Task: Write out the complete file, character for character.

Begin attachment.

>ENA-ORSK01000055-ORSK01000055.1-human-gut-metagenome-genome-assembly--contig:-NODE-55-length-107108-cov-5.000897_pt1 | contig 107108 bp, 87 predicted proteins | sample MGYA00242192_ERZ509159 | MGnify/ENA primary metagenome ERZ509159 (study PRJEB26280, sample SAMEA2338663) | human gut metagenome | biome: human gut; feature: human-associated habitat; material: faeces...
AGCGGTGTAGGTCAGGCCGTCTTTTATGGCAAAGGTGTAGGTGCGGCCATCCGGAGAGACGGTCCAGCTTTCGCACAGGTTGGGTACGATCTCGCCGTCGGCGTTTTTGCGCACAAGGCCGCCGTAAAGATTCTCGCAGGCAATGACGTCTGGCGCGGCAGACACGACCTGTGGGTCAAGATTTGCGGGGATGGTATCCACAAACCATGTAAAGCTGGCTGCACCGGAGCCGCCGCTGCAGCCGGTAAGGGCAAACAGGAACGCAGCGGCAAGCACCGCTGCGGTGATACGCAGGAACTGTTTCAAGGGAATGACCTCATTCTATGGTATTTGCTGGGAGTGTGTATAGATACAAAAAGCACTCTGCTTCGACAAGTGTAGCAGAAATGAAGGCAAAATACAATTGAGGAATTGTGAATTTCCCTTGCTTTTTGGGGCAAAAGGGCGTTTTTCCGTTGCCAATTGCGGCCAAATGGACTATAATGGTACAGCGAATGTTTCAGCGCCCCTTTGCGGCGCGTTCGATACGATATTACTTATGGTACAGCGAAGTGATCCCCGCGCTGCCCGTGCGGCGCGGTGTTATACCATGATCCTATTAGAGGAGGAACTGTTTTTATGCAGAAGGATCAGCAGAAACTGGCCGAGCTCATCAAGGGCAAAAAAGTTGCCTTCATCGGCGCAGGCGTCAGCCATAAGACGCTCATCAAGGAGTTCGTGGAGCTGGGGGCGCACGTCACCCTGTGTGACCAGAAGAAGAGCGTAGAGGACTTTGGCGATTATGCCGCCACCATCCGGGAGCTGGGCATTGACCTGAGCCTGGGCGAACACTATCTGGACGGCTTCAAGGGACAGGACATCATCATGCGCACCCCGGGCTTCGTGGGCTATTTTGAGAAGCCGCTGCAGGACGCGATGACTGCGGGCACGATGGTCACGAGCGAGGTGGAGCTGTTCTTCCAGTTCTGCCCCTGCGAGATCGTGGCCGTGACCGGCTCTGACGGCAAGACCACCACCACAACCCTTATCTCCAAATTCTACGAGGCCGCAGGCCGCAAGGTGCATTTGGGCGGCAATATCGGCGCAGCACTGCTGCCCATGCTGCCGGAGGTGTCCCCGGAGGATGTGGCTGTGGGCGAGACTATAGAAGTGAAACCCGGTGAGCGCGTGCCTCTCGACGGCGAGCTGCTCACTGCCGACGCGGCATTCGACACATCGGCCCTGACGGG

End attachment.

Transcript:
>ENA-ORSK01000055-ORSK01000055.1-human-gut-metagenome-genome-assembly--contig:-NODE-55-length-107108-cov-5.000897_pt1 | contig 107108 bp, 87 predicted proteins | sample MGYA00242192_ERZ509159 | MGnify/ENA primary metagenome ERZ509159 (study PRJEB26280, sample SAMEA2338663) | human gut metagenome | biome: human gut; feature: human-associated habitat; material: faeces...
AGCGGTGTAGGTCAGGCCGTCTTTTATGGCAAAGGTGTAGGTGCGGCCATCCGGAGAGACGGTCCAGCTTTCGCACAGGTTGGGTACGATCTCGCCGTCGGCGTTTTTGCGCACAAGGCCGCCGTAAAGATTCTCGCAGGCAATGACGTCTGGCGCGGCAGACACGACCTGTGGGTCAAGATTTGCGGGGATGGTATCCACAAACCATGTAAAGCTGGCTGCACCGGAGCCGCCGCTGCAGCCGGTAAGGGCAAACAGGAACGCAGCGGCAAGCACCGCTGCGGTGATACGCAGGAACTGTTTCAAGGGAATGACCTCATTCTATGGTATTTGCTGGGAGTGTGTATAGATACAAAAAGCACTCTGCTTCGACAAGTGTAGCAGAAATGAAGGCAAAATACAATTGAGGAATTGTGAATTTCCCTTGCTTTTTGGGGCAAAAGGGCGTTTTTCCGTTGCCAATTGCGGCCAAATGGACTATAATGGTACAGCGAATGTTTCAGCGCCCCTTTGCGGCGCGTTCGATACGATATTACTTATGGTACAGCGAAGTGATCCCCGCGCTGCCCGTGCGGCGCGGTGTTATACCATGATCCTATTAGAGGAGGAACTGTTTTTATGCAGAAGGATCAGCAGAAACTGGCCGAGCTCATCAAGGGCAAAAAAGTTGCCTTCATCGGCGCAGGCGTCAGCCATAAGACGCTCATCAAGGAGTTCGTGGAGCTGGGGGCGCACGTCACCCTGTGTGACCAGAAGAAGAGCGTAGAGGACTTTGGCGATTATGCCGCCACCATCCGGGAGCTGGGCATTGACCTGAGCCTGGGCGAACACTATCTGGACGGCTTCAAGGGACAGGACATCATCATGCGCACCCCGGGCTTCGTGGGCTATTTTGAGAAGCCGCTGCAGGACGCGATGACTGCGGGCACGATGGTCACGAGCGAGGTGGAGCTGTTCTTCCAGTTCTGCCCCTGCGAGATCGTGGCCGTGACCGGCTCTGACGGCAAGACCACCACCACAACCCTTATCTCCAAATTCTACGAGGCCGCAGGCCGCAAGGTGCATTTGGGCGGCAATATCGGCGCAGCACTGCTGCCCATGCTGCCGGAGGTGTCCCCGGAGGATGTGGCTGTGGGCGAGACTATAGAAGTGAAACCCGGTGAGCGCGTGCCTCTCGACGGCGAGCTGCTCACTGCCGACGCGGCATTCGACACATCGGCCCTGACGGG